Inside Bygones Museum in Torquay
PUBLISHED: 15:59 10 October 2016 | UPDATED: 17:12 10 October 2016
Kate Haskell goes back in time as she steps through the door of a unique Torquay building
I have a little habit, quirk if you like, that when wandering around stately homes or historical places I like to touch the door handles as a way of reconnecting with the past and the people that might have touched that very handle hundreds of years ago. I used to think it was just me that had this rather peculiar routine but I have met my match in Richard Cumings. Within minutes of meeting we both realised we shared this ritual but Richard has upped his part of the game as he runs Bygones museum in Torquay; a building which holds hundreds of thousands of items that have been touched by those of a previous life and what a treasure trove it is.
Opened in 1987 by Richard’s parents with a just a few collectables, this three-storey building, with a life-size Victorian Street and even a steam engine crammed in, is now overflowing with memorabilia spanning from the Victorian era through to the 1970s and ’80s. Over the years this has become a major attraction in the Torbay area, not least, thanks to our British summers, because it is all indoors! Richard’s parents had the foresight to see that such a business had potential in the area, something Richard is very thankful for: “I’m very proud of my parents for taking such a massive risk.
“As a family we already had a post office business and a couple of retail shops and to leave that and set up this attraction could have been disastrous; it was a massive learning curve. However, as a family we have taken it forward and today even though my sister and I run the business my parents still take a keen interest and offer advice, even though we may not always take it!”
From outside the museum it doesn’t seem possible that the building holds a life-sized Victorian street with shops containing all original items but Richard tells me this is the most popular part of the attraction: “People love that there are no replicas; this is as it was back in Victorian times and there are things on display that their grandparents or great grandparents would’ve gone into a shop and bought.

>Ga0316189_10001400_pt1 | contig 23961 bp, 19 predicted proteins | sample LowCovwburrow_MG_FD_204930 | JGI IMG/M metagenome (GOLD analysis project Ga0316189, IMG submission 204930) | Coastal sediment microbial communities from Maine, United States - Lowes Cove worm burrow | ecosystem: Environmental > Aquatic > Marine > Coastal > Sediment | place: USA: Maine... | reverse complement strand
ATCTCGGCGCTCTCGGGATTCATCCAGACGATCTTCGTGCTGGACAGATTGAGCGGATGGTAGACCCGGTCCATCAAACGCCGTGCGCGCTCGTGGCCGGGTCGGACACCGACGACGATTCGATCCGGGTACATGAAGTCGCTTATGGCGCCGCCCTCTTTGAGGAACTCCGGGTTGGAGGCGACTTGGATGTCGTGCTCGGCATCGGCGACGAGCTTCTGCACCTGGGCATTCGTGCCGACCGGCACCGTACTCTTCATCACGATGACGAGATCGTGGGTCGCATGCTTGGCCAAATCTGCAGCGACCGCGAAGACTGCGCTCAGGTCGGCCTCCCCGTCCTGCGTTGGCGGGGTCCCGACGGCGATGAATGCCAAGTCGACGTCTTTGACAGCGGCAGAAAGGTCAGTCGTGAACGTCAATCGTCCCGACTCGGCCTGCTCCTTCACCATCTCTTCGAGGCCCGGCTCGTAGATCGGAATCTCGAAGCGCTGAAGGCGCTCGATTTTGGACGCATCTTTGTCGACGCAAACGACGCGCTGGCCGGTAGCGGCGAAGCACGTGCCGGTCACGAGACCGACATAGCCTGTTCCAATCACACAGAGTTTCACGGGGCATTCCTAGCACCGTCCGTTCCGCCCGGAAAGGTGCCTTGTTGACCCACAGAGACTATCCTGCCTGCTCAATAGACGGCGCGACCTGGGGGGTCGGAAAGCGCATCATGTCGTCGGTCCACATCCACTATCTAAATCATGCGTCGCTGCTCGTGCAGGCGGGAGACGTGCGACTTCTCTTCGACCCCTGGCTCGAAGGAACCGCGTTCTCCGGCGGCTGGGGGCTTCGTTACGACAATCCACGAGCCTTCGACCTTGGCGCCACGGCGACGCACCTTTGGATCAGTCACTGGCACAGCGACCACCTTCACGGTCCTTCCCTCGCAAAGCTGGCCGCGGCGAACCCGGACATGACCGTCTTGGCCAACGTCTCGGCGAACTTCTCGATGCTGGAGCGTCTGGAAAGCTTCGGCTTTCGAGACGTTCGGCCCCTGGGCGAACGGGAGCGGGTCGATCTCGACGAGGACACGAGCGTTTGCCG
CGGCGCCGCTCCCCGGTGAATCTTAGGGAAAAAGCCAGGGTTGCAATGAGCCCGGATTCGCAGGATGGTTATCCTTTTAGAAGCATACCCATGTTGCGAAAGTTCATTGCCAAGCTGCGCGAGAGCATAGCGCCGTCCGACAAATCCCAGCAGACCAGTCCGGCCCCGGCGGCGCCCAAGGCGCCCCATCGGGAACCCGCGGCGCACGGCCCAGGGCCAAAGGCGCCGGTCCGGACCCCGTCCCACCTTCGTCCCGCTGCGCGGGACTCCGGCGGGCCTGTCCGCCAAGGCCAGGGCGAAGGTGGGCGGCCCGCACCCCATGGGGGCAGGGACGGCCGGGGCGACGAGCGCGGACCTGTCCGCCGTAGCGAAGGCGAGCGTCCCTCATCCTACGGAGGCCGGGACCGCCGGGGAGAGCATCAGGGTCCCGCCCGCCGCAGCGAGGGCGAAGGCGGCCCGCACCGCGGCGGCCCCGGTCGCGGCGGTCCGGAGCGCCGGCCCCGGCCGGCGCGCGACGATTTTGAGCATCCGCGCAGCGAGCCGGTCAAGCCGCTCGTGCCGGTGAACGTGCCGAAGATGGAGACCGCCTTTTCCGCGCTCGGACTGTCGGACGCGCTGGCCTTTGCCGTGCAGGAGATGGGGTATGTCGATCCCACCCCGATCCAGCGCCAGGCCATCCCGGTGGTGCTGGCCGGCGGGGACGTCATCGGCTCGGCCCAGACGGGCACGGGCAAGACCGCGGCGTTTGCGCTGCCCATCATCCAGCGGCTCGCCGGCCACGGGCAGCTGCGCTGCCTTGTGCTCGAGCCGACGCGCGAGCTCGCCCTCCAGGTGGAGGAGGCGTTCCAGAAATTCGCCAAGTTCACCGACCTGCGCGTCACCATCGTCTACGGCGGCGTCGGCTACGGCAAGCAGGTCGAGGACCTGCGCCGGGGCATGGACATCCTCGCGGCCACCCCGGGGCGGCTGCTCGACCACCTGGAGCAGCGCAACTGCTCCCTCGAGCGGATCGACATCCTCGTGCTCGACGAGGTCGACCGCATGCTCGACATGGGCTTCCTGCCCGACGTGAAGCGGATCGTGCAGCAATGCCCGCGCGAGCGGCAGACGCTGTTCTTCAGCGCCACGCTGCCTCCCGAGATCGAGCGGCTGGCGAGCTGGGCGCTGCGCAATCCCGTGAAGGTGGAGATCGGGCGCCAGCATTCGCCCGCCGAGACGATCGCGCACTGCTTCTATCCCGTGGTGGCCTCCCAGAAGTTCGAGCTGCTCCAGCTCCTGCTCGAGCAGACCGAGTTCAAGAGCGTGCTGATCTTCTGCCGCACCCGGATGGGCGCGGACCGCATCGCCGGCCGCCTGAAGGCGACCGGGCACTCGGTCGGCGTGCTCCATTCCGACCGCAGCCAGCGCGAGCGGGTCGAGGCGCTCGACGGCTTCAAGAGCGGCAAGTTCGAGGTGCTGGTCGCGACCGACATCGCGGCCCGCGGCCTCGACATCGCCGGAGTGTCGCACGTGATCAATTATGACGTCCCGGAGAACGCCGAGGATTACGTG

“We can get so disconnected in the modern world with throw away items such as washing machines that often have a life cycle of little more than five years. But in the past there were household items that would have been used by several generations and it’s this that excites people.”
All the memorabilia arrives here either from auctions or dealers and sometimes donations as well with Richard’s particular favourite being the military items: “The whole family have always been collectors but my specialism is military. Sometimes it may only be a bit of metal with a photograph but behind that may be an incredible life story or career; something they did very specifically and every single item has been touched hundreds of times from people of the past and that intrigues me.”
We may live in a disposable world but history is moving forward all the time and Richard is now finding that the 1960s through to the ’80s are becoming a source of fascination and so new displays are being added all the time: “We are constantly looking at what needs to be done to develop and improve and we’re making it more interactive to help keep all ages interested. We never thought we would fill this building but we have so maybe we’ll have to think of a second location one day!”
For now though Torbay is where Richard’s bit of history will stay: “I love the pace and quality of life here and now the South Devon link road is open we are able to promote ourselves outside of the area. So, why be anywhere else?”
Some historical facts
Bygones is much larger than it looks from the outside as it used to be an old cinema.
When you wander around see if you can spot the Boer War 1900 Christmas pudding still with original contents!
Everything you see is original and smells have been added in certain locations to make your experience even more realistic.
The smallest artefact is a miniature Victorian lady’s brooch; the largest a full size steam tank engine.
The Victorian cell door on display originally came from Dartmoor prison: it would be interesting to imagine which convicts were incarcerated behind it!